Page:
By Ernie Bower
The biggest challenge for the United States in Southeast Asia in 2012 will be to focus and follow through. The biggest opportunity is supporting real political reform in Myanmar and thereby strengthening ASEAN.
In 2011, President Obama and his foreign policy and national security teams made a compelling case that the United States was pivoting toward Asia. He said the Asia Pacific region will be the center point for new economic growth and security concerns in the first part of the 21st century. Asian allies and strategic partners were encouraged by those words, backed up by actions including American leadership in trade with the Transpacific Partnership negotiations and the US attending the East Asia Summit for the first time, announcing new basing agreements in Australia and following through with strong and consistent focus on resolving South China Sea disputes.
While 2011 was an impressive year for advancing U.S. goals and engagement in Asia, partners in the region are anxious about whether the United States can sustain the new level of commitment it has staked out. Most Asian countries have sought a more robust US presence in the region to help convince a rising China to engage in regional frameworks that will result in the collective development of rules around trade and security. They want a China that asks the question what it “should” do instead of what it “can” do.
China’s actions in the South China Sea and in maritime areas in northeast Asia in the past year have triggered atavistic anxieties among its neighbors. Accordingly, Asia is concerned about the United States’ financial capability to sustain and expand its presence and questions whether the political bandwidth can be sustained in an election year.
In the United States, the natural inclination of politicians in an election year is to focus almost exclusively on issues that will get them re-elected. Foreign policy, trade and national security issues rarely rank high on that list, and campaign professionals assiduously steer their candidates away from these topics.
This will present a real challenge for the Obama White House to remain focused and follow through on its commitments to Asian engagement. This White House has already demonstrated its sensitivity to foreign travel and potentially alienating its labor base with trade agreements. Alarming new levels of partisanship coupled with brinksmanship on budgetary issues in Congress will present additional threats to sustaining the U.S. commitment.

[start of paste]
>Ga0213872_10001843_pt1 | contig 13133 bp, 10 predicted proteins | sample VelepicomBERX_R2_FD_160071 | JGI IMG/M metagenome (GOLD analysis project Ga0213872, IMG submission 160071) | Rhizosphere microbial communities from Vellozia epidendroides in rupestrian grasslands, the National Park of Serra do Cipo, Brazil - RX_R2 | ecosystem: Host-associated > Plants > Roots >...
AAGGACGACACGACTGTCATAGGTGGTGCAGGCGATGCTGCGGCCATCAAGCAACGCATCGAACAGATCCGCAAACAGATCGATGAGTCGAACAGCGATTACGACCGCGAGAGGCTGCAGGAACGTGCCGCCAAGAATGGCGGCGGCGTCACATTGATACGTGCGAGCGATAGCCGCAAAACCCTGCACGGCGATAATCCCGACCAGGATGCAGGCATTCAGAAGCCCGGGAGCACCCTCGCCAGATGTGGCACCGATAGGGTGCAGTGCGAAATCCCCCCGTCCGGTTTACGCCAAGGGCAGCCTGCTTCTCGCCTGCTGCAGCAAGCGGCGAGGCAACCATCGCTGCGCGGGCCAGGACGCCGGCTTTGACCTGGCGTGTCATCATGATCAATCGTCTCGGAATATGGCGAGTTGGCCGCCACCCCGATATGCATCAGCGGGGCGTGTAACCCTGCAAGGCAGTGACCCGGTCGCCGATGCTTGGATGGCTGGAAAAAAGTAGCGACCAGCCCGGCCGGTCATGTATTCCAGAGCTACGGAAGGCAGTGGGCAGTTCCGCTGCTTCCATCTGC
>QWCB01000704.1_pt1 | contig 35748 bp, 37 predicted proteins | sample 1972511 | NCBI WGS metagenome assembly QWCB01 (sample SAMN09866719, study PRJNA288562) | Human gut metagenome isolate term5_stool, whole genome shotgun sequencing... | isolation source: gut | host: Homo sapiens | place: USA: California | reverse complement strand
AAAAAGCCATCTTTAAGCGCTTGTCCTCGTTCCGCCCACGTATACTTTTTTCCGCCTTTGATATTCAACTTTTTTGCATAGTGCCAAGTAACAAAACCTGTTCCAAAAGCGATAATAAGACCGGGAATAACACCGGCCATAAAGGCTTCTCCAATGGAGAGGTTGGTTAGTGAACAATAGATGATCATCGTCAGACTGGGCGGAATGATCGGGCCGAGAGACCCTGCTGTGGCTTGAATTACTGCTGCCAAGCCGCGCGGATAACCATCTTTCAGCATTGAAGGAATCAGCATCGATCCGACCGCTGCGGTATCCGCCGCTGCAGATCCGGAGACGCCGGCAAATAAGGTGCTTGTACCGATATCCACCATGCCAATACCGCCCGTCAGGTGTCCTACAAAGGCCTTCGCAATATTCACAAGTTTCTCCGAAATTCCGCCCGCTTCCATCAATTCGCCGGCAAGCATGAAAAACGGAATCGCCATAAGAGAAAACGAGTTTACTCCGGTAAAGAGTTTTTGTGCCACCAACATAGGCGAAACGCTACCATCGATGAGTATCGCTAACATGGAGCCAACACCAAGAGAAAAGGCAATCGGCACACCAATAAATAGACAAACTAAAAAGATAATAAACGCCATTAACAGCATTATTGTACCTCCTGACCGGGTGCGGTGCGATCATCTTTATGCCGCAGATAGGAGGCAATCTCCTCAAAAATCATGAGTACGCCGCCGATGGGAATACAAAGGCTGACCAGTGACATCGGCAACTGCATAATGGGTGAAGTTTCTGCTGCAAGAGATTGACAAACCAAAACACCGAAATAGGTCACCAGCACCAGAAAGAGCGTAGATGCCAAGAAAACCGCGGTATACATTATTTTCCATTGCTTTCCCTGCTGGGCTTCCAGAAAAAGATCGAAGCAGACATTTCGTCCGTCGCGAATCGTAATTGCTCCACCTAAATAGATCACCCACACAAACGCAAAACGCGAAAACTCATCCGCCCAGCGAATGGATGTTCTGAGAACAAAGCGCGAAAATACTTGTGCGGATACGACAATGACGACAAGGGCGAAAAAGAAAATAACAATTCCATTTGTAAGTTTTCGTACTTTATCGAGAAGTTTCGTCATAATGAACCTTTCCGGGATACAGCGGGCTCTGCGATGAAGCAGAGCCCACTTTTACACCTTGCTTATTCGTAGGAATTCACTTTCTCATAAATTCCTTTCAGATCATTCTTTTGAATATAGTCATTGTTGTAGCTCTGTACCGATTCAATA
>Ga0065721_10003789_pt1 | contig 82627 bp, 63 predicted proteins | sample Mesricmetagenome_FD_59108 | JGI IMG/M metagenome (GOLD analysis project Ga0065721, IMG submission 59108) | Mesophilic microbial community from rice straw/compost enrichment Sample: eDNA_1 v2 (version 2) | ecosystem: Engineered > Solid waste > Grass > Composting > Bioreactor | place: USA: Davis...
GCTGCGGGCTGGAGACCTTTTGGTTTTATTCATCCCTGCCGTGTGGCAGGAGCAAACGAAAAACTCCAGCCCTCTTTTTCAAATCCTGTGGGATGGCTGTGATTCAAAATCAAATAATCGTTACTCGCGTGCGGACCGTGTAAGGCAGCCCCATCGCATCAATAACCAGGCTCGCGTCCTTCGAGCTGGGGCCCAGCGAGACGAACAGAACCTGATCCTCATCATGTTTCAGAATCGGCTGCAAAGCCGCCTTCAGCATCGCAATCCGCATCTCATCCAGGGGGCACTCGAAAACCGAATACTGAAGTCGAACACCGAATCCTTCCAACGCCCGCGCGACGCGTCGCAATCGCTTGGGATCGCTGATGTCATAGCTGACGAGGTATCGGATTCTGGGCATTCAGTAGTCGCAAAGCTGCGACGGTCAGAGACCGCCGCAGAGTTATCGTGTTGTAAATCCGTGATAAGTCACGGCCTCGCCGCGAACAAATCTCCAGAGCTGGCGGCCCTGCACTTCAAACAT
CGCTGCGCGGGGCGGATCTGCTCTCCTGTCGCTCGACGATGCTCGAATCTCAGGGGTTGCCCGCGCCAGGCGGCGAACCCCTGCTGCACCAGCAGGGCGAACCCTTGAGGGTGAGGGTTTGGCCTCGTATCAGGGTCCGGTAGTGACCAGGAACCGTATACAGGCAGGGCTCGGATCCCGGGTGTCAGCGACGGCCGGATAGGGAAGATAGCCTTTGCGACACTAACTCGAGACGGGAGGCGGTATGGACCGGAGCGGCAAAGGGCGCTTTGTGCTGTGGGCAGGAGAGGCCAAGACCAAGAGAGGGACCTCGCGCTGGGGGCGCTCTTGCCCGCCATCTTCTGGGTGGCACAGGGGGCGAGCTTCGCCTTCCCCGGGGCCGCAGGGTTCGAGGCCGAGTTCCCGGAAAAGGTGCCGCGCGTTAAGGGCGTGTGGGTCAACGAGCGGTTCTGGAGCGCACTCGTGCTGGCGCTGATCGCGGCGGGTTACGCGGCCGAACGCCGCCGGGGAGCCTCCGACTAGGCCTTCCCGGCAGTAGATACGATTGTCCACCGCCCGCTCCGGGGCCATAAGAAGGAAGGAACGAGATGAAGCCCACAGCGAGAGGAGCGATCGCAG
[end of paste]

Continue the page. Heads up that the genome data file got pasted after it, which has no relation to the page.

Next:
Key members of the Obama foreign policy and national security team are likely to leave their posts in 2012. Losing Asia focused leaders like Hillary Clinton will present a major challenge for the president.
If the United States falters so early on in its self-proclaimed new focus on Asia, allies and partners in the region will be forced to ask questions and explore hedging strategies that could undermine the vast potential for new security partnerships, growing trade and investment, and strengthening regional architecture.
The biggest opportunity for Southeast Asia in 2012 is the chance for Myanmar (or Burma) to emerge from the darkness of five decades of repression and self-exile from engagement with the global community. Myanmar’s progress is important to Southeast Asia, for the grouping has been dragging the draconian country around like a ball and chain since it joined in 1997. Substantial actions have backed up the rhetoric of the government, including the release of many political prisoners, reform of laws limiting use of the internet and restricting the media as well as free association. In addition, opposition leader Aung San Suu Kyi has been released from house arrest and she and her party are allowed to run in by-elections planned for early 2012.
Myanmar’s reforms offer the United States a substantial opportunity to deepen engagement in ASEAN and supports the administration’s strategy to use ASEAN as a foundation for building new regional trade and security architecture that will encourage China to come to the table and work with its other Asia Pacific countries to establish rules governing trade and security that will promote regional peace and prosperity, and deconflict areas of concern such as the South China Sea.
Additionally, political reform in Myanmar is indicative of a trend of continued empowerment of people and voters across Southeast Asia. Should this trend hold, regional governments will be compelled to accelerate campaigns against corruption, advancing political reforms and strengthening institutions. These steps augur well for a just and sustainable governance infrastructure in Southeast Asia. Over the coming decade, this trend towards empowerment and governance may have more impact on China than Chinese economic momentum has on Southeast Asia.
Ernest Z. Bower is a senior adviser, director of the Southeast Asia Program, and director of the Pacific Partners Initiative at CSIS.
Ernest Bower is Chair of the Southeast Asia Advisory Board at CSIS.